Ordinary Grace is the story of 13 year old Frank Drum, the son of a Methodist minister in a small town in rural Minnesota, during the summer of 1961 when tragic events change his town and his family forever. Being the daughter of a Methodist minister who spent most of her life in small towns in rural Iowa, I wanted to see if Mr. Krueger could capture the feel of what I experienced when I was young.
He did, and more. Although his story takes place a little north of mine, and occurs a little earlier than mine, and is far more dramatic than mine, I nevertheless felt akin to Frank and his family, especially his father – a man rooted in his solid, loving faith. The delicate yet unflinching authenticity running through every aspect of the story makes it a strong and touching read.
Frank is the middle child of his family, a good kid at heart even though he’s got a bit of a wild streak in him, and a young boy’s penchant for sometimes doing things he knows he shouldn’t. He’s often shadowed by his younger brother, Jake, who he puts up with not just out of loyalty, but also as protection because Jake has a stutter that singles him out for ridicule. Ariel is their older sister who, at 18, is beautiful (although she was born with a harelip) and talented; Ariel’s musical ability has her slated to attend Julliard in the fall.
New Bremen is a quiet little town, sequestered from the social turmoil sweeping other areas of the country. It’s an idyllic place to be a kid, before cell phones and cable television and the internet, when comic books and barbershop haircuts and wandering on the forbidden train tracks filled the idle hours.
But this was a also a summer of sadness and tragedy; indeed, the book begins with death. Bobby Cole, the same age as Frank but a couple of years behind in school due to his being “slow”, is found dead on the railroad tracks, “sliced into pieces by a thousand tons of steel speeding across the prairie toward South Dakota.” Most figured Bobby had gone into a trance, as he was known to do, and simply didn’t hear the train until too late, but there were whispers and hints of drifters who followed the rails and were not “like the good people of New Bremen”.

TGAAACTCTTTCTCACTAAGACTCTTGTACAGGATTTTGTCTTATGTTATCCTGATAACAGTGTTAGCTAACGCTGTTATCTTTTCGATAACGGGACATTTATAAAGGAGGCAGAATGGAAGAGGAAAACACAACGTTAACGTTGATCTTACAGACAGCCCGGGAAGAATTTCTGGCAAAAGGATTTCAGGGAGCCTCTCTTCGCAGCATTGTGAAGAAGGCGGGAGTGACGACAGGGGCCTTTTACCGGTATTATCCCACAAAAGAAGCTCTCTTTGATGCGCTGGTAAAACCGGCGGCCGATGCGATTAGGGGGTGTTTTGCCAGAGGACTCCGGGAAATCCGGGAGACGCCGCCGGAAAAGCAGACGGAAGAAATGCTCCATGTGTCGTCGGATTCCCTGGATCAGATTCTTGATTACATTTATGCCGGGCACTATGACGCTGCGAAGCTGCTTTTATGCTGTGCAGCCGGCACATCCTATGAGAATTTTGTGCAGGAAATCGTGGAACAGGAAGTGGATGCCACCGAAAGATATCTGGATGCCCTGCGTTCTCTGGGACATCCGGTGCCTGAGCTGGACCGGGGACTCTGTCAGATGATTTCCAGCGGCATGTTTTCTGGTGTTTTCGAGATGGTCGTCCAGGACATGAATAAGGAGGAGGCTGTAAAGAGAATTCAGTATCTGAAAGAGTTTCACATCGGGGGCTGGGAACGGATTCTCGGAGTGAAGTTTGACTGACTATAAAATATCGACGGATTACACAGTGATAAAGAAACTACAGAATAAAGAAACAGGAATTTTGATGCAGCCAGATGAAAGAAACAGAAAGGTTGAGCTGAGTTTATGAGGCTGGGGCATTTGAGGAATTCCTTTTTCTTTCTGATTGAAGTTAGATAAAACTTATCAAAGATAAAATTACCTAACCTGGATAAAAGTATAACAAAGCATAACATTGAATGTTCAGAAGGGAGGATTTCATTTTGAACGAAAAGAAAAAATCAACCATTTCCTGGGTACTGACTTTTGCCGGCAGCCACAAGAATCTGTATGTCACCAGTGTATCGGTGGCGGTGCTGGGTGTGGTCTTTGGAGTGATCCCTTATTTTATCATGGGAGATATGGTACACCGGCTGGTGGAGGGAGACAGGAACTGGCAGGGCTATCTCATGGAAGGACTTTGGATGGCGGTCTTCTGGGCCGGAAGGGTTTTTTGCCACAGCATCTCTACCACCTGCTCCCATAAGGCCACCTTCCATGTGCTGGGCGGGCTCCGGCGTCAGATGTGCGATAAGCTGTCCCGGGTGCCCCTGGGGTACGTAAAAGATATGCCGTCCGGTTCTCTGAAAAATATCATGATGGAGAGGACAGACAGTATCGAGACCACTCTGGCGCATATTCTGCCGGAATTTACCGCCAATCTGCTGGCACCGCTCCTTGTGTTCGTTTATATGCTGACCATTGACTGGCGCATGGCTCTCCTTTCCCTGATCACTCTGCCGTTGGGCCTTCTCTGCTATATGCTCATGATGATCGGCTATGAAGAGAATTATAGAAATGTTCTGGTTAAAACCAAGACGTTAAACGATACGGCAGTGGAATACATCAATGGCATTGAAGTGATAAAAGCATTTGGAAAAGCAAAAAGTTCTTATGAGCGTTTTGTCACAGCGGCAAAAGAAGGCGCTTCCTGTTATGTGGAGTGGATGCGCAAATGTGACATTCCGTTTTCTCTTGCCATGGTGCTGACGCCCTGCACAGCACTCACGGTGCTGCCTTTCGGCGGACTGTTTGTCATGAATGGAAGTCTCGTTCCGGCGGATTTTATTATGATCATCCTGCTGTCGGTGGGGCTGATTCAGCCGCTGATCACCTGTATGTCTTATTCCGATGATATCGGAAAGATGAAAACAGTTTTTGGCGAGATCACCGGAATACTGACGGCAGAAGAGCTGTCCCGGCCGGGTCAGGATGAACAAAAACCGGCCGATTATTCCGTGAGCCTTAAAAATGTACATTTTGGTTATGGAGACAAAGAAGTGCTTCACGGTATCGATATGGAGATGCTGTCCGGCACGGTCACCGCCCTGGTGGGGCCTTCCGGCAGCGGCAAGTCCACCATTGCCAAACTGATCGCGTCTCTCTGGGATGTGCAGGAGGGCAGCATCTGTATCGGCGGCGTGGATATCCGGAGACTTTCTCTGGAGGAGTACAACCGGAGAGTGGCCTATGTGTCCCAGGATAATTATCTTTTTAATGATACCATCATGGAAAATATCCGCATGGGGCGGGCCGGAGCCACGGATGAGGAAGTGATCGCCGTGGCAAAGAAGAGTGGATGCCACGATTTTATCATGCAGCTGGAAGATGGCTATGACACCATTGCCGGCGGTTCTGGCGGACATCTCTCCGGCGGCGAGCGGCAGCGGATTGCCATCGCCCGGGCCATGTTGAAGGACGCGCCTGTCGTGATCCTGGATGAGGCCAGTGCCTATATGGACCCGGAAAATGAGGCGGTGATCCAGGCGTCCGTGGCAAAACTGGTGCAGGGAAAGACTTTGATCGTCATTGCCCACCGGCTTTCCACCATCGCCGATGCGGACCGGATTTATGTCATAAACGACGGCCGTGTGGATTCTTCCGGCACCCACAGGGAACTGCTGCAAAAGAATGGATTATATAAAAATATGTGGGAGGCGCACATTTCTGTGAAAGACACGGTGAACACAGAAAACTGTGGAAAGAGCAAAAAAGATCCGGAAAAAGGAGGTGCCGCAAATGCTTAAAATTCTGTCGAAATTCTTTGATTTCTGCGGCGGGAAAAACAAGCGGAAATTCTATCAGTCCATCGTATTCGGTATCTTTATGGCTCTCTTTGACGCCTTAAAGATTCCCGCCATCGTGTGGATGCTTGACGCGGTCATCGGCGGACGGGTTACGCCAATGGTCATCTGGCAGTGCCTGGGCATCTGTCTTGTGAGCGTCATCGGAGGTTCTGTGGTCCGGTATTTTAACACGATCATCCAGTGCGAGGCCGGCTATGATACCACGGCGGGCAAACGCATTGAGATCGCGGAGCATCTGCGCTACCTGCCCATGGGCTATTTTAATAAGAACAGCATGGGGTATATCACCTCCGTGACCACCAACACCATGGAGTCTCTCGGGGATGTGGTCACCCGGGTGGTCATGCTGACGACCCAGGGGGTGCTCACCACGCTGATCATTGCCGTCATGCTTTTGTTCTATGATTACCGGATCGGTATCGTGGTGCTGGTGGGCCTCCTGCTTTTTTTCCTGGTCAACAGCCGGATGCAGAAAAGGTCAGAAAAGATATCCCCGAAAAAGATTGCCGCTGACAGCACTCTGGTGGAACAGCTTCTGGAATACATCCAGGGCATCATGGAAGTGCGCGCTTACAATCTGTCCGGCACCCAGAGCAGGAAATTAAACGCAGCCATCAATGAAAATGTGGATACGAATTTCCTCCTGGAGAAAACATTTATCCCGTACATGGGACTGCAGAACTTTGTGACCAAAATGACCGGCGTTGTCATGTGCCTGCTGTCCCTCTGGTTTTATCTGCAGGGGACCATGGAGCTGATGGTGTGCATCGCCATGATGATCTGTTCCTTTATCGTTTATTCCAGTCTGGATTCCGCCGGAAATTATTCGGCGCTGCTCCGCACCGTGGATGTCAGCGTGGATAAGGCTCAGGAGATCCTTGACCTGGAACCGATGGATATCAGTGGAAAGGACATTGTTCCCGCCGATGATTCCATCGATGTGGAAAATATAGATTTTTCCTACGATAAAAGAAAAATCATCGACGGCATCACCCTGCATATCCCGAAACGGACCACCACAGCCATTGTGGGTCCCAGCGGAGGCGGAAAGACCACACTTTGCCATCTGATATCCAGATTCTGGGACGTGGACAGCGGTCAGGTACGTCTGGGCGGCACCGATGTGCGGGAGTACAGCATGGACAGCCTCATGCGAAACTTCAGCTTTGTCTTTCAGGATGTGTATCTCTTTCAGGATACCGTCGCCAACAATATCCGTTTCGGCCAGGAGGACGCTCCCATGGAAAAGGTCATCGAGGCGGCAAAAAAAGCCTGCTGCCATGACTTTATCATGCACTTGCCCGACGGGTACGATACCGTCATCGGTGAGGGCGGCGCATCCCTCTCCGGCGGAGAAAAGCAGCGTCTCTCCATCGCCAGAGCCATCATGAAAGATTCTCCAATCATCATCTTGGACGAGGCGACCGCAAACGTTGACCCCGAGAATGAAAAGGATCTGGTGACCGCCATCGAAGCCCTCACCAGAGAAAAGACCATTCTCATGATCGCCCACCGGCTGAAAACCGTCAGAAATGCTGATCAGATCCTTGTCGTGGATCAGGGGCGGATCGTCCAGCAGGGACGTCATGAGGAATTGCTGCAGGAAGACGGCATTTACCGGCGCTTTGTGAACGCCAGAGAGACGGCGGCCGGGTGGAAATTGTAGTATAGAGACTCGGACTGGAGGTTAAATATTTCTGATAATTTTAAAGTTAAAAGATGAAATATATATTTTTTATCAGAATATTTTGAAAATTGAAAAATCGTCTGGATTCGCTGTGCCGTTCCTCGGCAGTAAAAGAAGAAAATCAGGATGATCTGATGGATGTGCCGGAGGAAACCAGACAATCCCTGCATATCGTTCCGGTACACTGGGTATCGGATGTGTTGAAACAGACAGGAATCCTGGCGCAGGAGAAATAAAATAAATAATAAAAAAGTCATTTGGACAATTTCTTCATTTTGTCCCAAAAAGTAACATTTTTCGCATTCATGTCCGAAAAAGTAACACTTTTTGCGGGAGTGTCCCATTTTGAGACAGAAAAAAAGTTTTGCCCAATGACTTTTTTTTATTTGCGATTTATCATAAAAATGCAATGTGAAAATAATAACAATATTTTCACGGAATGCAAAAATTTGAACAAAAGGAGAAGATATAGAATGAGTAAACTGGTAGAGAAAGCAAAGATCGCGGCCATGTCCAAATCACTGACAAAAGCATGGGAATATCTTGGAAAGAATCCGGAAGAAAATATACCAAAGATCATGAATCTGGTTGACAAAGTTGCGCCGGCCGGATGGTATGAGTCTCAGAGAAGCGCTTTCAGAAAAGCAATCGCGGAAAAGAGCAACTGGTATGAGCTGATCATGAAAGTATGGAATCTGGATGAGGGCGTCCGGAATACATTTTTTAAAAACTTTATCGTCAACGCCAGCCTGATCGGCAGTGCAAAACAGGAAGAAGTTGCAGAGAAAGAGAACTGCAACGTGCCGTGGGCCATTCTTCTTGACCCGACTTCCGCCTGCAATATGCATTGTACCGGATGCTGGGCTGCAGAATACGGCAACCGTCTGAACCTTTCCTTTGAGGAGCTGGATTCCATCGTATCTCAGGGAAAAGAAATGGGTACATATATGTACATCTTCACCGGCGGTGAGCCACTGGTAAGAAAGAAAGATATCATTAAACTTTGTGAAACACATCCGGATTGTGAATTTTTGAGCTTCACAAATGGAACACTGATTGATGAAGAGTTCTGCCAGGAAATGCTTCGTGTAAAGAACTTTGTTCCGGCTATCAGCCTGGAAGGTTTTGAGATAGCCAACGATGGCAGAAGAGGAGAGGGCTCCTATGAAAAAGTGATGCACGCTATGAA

But Bobby’s death is only the first in a summer that sees many different kinds of loss. Some are direct and searing; others are more subtle such as the woman in the church choir who, along with her son, bears the marks of abuse. There is intolerance, as well, but also a young boy’s confusion as he finds himself caught up in its mindless proliferation. Thankfully for us, author Krueger does not merely settle for the dramatic; his array of characters respond to the losses and the intolerances in ways that are not often given voice in fiction. This allows for a nuanced, deeply moving tale that keeps the reader interested not just for the visceral action on the page, but also for the deeper effect that those actions and their consequences have.
Beautifully written, wrenching yet affirming, Ordinary Grace piques interest with mystery but holds attention with lovingly crafted characters that ring true, ones you grow to care about. It evokes a time and a place that may be behind us, but does so in a way that allows us to recognize ourselves, whether by contemplating life while sitting on a train trestle over a lazy river, or by being torn between doing the easy thing or what you know is right. It calls into question the limits of justice, and the terrible complexities of love and friendship and family, and it will resonate for a long, long time.